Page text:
A lot of people are terrified of writing, but here’s what I think: If you can speak, you can write. This is especially true for the Web. Some may be better than others, but with the following guidelines and practice, everyone can improve.
Steve Krug, author of the best-selling usability book Don’t Make Me Think, says Web pages should be self-evident, obvious, and self-explanatory. Users should be able to “get it” without expending a whole lot of cognitive energy. Most users scan Web pages instead of reading them, anyway. Even readers with above-average intelligence read only about 20% of text.
So with all that scanning and conservation of mental energy, what do Web users notice?
- Page layout
- Navigation features
- Highlighted keywords, such as links
- Meaningful subheadings
How can you make such features especially noticeable?
- Omit needless words.
Getting rid of unnecessary words reduces the “noise level” of the page, makes the useful content prominent, and makes the pages shorter and scannable. Not sure where to get started? Steve Krug likes to say, “Get rid of half the words on each page, then get rid of half of what’s left.”
- Use plain language.
People prefer to read simple and informal writing online. So avoid jargon, use familiar words, define acronyms and abbreviations, and use abbreviations sparingly. Use descriptive words, especially in the first sentence of each paragraph, and use active voice.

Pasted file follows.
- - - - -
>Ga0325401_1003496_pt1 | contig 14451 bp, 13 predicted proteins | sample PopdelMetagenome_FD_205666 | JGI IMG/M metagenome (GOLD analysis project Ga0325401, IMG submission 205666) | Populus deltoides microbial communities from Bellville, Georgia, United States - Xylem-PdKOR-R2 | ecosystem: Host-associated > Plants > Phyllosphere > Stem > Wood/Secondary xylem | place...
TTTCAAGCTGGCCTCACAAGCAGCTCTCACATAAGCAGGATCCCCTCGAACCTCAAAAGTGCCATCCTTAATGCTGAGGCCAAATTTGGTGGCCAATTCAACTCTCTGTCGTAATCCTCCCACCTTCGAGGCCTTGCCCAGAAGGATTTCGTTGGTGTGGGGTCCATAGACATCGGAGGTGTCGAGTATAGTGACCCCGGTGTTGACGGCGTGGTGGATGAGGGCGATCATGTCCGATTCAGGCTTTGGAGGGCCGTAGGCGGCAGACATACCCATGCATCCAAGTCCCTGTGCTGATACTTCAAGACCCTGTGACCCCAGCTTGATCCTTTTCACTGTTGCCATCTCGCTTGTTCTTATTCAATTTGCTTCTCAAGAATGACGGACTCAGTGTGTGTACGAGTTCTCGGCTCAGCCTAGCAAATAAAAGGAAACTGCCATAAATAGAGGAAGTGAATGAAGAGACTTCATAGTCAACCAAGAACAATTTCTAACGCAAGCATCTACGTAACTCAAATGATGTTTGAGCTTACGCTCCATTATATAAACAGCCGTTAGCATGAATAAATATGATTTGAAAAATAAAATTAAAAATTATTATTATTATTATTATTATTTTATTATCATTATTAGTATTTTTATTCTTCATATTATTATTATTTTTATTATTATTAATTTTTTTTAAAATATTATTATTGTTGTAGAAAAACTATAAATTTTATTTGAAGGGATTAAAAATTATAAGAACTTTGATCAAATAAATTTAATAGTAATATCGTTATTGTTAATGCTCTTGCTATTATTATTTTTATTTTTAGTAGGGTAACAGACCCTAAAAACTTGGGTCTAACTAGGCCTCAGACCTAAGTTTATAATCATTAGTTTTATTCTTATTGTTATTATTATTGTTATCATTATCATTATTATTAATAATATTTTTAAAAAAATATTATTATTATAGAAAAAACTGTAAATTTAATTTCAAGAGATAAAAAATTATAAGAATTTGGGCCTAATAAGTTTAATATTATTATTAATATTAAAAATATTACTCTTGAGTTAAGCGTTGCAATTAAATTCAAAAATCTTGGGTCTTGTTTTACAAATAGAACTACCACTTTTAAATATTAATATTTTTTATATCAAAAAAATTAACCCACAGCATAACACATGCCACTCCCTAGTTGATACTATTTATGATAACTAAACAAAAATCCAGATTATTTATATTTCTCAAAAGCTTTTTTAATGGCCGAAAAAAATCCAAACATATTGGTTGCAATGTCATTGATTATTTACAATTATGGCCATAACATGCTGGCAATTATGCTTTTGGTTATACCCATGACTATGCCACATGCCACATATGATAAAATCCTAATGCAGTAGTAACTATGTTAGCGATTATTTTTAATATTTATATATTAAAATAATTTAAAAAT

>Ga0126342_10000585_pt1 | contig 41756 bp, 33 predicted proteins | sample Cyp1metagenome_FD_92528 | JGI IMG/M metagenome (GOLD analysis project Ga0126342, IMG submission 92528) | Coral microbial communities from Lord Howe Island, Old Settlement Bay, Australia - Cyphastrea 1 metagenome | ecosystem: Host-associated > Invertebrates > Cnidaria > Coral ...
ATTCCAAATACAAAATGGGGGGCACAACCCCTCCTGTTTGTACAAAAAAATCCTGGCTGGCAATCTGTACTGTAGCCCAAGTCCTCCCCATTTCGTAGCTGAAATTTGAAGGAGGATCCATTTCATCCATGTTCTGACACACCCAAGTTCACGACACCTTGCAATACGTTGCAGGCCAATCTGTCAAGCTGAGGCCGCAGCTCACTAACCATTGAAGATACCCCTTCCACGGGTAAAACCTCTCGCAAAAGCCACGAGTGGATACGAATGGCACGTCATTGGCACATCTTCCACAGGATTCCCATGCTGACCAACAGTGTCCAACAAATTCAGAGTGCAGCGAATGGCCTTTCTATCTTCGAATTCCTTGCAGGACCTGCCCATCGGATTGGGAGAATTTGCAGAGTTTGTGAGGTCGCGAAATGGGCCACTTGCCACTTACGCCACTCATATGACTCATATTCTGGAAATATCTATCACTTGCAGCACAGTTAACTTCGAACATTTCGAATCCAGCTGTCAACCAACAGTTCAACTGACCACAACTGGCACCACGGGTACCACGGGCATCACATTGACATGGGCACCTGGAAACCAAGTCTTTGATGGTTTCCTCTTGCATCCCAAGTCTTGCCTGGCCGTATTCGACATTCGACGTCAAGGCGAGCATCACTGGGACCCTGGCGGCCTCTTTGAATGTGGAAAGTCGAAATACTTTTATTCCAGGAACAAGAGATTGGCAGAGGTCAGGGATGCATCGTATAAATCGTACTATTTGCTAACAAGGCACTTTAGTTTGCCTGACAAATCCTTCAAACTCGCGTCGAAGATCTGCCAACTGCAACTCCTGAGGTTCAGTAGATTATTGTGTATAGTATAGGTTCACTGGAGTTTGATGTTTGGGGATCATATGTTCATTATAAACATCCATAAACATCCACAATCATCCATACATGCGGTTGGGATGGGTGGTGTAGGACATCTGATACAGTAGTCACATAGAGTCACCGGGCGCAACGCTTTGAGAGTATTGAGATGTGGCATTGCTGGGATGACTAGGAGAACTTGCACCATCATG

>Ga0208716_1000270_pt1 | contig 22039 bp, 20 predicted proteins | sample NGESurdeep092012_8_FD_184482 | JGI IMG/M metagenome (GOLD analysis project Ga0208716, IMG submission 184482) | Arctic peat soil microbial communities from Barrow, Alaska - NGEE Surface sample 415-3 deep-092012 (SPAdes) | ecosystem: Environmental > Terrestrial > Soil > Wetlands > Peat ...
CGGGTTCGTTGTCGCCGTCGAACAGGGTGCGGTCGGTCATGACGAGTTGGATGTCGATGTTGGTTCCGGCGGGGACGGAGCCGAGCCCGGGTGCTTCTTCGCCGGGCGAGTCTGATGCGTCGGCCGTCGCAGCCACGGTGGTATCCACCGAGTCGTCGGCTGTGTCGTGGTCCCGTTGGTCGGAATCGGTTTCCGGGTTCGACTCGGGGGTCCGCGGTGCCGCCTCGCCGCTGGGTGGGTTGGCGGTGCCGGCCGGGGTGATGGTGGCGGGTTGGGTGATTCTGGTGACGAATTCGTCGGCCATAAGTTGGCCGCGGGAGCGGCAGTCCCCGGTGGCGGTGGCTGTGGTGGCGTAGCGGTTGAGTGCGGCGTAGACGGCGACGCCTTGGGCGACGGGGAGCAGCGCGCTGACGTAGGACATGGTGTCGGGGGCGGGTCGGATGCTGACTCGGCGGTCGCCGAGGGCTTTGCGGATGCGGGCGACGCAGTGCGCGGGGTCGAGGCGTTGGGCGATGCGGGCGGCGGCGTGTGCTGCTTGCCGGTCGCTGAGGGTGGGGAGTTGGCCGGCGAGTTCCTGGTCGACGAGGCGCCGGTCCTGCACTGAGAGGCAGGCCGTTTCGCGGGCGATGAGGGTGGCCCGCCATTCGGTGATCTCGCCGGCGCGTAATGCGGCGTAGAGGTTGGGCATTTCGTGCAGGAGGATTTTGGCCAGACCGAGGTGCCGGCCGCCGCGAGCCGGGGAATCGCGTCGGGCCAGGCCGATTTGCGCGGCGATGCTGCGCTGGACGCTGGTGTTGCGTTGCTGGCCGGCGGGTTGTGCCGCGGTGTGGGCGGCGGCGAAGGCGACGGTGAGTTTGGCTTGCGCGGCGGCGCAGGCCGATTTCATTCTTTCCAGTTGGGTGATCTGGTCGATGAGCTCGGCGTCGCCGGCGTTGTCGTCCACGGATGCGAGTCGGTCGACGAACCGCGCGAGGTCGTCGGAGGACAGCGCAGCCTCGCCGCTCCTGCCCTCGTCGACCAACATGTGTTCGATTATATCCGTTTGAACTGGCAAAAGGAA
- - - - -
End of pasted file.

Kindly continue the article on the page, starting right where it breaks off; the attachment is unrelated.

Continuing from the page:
- Make content meaningful.
– Group related information and functions.
– Use descriptive headings and subheadings. Style them in bold, so they stand out.
– Ensure that labels clearly reflect the information and items contained within a category.
– Use bulleted and numbered lists.
– Leave plenty of whitespace.
- Match link names with the page they point to.
“Click here” is not very descriptive. A better way to help users understand and use your Web site and its subpages are to clearly label all links. For example, instead of writing “Click here for a map,” you might write, “For help, view a Campus Map.”
Ultimately, try to think about your audience and what their level of understanding and familiarity might be when they initially encounter your Web page, and let that guide your writing. Remember, you want your site to be easy to read and easy to understand.
Here are some additional resources you might find helpful:
- Research-Based Web Design and Usability Guidelines
- 10 Usability Tips Based on Research Studies
- The Nielsen Norman Group: Writing for the Web
- Library Terms that Users Understand
- Usability in the Library: Resources
(For a slide presentation of this post, download the PDF: Writing for the Web, 3.40MB.)